Tag: International Broadcasting

Audio, Cold War, Glos Ameryki, Poland, Public Diplomacy, VOA

Martial law prisoners in Poland praised Reagan, Voice of America and Radio Free Europe

Originally posted on December 4, 2013

Today’s political prisoners who are fighting for democracy and human rights are still being held in China, Iran and in many other countries. While much of Central and Eastern Europe, previously under Soviet domination is now free, Belarus and Russia are still ruled by autocratic leaders and pro-democracy forces in Ukraine are struggling to free their country from Putin’s blackmail. Attacks on independent journalists continue in Russia. Media freedom and human rights situation in many other nations can be far worse.

In some countries like Iran, Tibet and China, even in the age of the Internet and smart phones, radio broadcasts remain the safest and still a vital link to uncensored outside information for pro-democracy and human rights activists and their families and supporters, although some individuals find ways to get their news from the blocked Internet sites. Tibetan monks told an NPR reporter that they listen to Voice of America (VOA) shortwave broadcasts. Blind Chinese human rights campaigner Chen Guangcheng said after being granted asylum in the United States that he was able to listen to VOA and Radio Free Asia even while being held in a Chinese prison camp. He did not disclose how it became possible for him to get a radio receiver into prison, but other political prisoners in other countries reported similar feats before. At the very least, their families were able to listen to Western radio broadcasts and pass on news to prisoners during prison visits.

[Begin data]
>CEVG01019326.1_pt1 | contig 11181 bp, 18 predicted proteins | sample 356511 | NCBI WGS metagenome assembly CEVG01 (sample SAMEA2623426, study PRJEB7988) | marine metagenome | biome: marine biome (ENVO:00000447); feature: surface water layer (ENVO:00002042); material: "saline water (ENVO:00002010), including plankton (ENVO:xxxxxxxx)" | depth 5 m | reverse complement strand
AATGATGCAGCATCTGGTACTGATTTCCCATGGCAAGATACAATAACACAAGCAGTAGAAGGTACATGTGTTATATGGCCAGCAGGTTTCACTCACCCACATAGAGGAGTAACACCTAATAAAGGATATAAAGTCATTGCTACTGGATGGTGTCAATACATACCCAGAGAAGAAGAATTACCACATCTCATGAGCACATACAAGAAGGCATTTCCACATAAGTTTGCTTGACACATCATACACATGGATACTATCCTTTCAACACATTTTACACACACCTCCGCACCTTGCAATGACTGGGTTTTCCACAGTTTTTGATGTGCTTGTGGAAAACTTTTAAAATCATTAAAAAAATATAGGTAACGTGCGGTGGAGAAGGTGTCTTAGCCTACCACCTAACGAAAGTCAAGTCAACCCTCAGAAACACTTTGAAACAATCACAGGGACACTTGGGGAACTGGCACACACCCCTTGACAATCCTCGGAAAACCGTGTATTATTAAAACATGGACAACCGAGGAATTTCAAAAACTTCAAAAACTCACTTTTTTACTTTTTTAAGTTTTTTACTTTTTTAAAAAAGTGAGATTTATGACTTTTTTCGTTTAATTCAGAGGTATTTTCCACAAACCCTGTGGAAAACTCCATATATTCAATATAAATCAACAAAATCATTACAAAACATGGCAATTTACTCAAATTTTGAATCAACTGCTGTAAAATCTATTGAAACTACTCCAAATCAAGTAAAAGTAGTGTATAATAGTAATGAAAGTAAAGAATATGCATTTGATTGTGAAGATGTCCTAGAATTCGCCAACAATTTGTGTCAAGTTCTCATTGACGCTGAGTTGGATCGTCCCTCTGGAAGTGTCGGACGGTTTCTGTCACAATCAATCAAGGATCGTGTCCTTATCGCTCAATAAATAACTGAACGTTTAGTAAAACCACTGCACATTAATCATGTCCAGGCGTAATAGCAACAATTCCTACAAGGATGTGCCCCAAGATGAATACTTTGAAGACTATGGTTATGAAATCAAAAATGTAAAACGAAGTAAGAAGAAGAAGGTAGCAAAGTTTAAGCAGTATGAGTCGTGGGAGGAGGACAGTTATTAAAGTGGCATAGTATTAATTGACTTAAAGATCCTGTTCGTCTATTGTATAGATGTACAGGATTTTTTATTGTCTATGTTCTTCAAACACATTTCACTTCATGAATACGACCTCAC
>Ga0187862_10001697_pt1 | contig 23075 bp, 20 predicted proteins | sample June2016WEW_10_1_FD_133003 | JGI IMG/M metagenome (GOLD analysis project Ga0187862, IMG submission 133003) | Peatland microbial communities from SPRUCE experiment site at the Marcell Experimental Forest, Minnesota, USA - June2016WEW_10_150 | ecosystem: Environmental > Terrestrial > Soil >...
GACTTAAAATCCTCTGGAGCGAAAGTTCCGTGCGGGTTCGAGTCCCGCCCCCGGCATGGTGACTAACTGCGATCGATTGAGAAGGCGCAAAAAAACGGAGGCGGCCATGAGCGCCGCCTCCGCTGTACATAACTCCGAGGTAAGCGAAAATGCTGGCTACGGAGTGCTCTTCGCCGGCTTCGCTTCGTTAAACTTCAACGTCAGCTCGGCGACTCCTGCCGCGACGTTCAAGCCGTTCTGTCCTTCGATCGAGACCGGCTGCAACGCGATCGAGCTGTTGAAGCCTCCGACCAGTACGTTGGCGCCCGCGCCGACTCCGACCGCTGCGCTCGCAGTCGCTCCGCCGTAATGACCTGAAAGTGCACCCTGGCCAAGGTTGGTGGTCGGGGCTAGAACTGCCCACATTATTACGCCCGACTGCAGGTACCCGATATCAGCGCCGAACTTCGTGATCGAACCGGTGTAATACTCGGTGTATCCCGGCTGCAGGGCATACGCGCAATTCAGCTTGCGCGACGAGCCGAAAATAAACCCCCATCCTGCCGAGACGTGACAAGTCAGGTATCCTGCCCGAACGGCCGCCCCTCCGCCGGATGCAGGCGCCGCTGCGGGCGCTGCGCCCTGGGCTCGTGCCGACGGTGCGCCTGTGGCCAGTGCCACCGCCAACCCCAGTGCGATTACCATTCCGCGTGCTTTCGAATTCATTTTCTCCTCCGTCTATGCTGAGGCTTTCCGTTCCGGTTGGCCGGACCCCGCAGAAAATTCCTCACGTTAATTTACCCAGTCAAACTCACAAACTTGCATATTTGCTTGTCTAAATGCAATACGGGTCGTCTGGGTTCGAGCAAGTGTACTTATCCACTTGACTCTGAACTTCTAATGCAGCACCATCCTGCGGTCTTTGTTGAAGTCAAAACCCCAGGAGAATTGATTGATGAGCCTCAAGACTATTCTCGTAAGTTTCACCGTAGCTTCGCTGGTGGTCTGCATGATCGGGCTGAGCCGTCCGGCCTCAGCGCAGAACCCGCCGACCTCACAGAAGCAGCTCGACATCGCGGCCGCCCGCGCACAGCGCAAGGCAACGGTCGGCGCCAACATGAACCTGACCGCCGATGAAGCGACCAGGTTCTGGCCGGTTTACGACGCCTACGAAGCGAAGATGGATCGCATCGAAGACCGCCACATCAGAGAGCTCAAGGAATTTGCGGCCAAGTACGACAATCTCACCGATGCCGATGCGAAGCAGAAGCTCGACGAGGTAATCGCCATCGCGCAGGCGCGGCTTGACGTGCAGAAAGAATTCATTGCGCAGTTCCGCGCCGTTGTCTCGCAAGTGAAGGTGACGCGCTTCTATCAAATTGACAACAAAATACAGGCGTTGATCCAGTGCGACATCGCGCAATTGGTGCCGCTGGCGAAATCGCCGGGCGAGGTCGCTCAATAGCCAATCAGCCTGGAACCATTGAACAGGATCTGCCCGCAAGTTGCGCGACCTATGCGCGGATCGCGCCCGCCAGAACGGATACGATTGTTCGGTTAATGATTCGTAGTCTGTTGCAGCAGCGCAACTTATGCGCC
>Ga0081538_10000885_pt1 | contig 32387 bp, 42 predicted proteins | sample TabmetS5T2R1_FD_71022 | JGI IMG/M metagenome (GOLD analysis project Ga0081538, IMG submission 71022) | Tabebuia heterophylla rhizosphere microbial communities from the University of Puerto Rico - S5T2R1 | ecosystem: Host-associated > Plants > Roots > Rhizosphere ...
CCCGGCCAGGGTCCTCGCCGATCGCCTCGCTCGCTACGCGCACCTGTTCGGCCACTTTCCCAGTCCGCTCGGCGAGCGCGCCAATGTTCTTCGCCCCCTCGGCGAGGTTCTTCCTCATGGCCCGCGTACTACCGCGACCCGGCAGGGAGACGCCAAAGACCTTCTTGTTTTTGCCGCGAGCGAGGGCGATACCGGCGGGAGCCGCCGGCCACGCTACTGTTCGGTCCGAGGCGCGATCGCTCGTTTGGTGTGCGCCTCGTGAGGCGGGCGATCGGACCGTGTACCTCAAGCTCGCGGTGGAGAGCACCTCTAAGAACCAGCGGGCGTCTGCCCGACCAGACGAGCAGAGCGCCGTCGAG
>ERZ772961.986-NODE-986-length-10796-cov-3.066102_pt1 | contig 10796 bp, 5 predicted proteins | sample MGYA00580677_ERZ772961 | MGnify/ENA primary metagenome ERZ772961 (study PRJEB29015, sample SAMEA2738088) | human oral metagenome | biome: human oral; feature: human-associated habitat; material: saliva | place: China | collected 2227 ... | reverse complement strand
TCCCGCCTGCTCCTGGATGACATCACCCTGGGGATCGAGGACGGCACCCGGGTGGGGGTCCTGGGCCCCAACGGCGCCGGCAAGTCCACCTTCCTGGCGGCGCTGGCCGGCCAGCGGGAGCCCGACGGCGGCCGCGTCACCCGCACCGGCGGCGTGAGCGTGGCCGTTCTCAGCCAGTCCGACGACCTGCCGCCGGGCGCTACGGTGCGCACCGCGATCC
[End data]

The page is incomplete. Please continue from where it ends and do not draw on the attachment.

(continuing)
In the early 1980s, America’s attention was on Poland and on Solidarity trade union leaders being interned by the communist regime of General Wojciech Jaruzelski, who on December 13, 1981 had declared martial law. President Ronald Reagan and the rest of America immediately offered their moral and material support to Solidarność.

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Cold War, Glos Ameryki, History, Photo, Poland, Public Diplomacy, VOA

Lech Walesa’s Nov. 15, 1989 speech in Congress was broadcast jointly by Voice of America and Polish Radio

Photograph of President George H.W. Bush and Lech Wałęsa was taken a day before Solidarity leader’s historic speech to the joint session of the United States Congress on November 15, 1989. The historic speech delivered on November 15, 1989 by Solidarity leader Lech Wałęsa to the joint session of the United States Congress was broadcast to Poland in a joint…

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Audio, Cold War, Glos Ameryki, History, International Broadcasting, Media, Photo, Poland, Public Diplomacy, Radio, Russia, VOA

Zbigniew Brzezinski o Jałcie – About Yalta, 1985

In an article for the Winter 1984/1985 issue of Foreign Affairs, “A Divided Europe: The Future of Yalta,” Dr. Zbigniew Brzezinski wrote that “Yalta is unfinished business. Forty years after the fateful Crimean meeting of February 4-11, 1945, between the Allied Big Three of World War II, much of our current (1984/1985) preoccupation with Yalta focuses on its myth rather…

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Audio, Cold War, Glos Ameryki, History, International Broadcasting, Media, Photo, Poland, Public Diplomacy, Radio, Video, VOA

Lech Walesa on Importance of Voice of America in Poland’s Struggle for Freedom and Democracy

“Nie wyobrażalne jest by mogło to mieć miejsce tak szybko i tak skutecznie gdyby nie Głos Ameryki.” — Lech Wałęsa, 2002. “It is not conceivable that it would have happened so quickly and so effectively if not for the Voice of America.” — Lech Wałęsa, 2002. October 5, 2013 will mark the 30th anniversary of the Nobel Committee announcement that…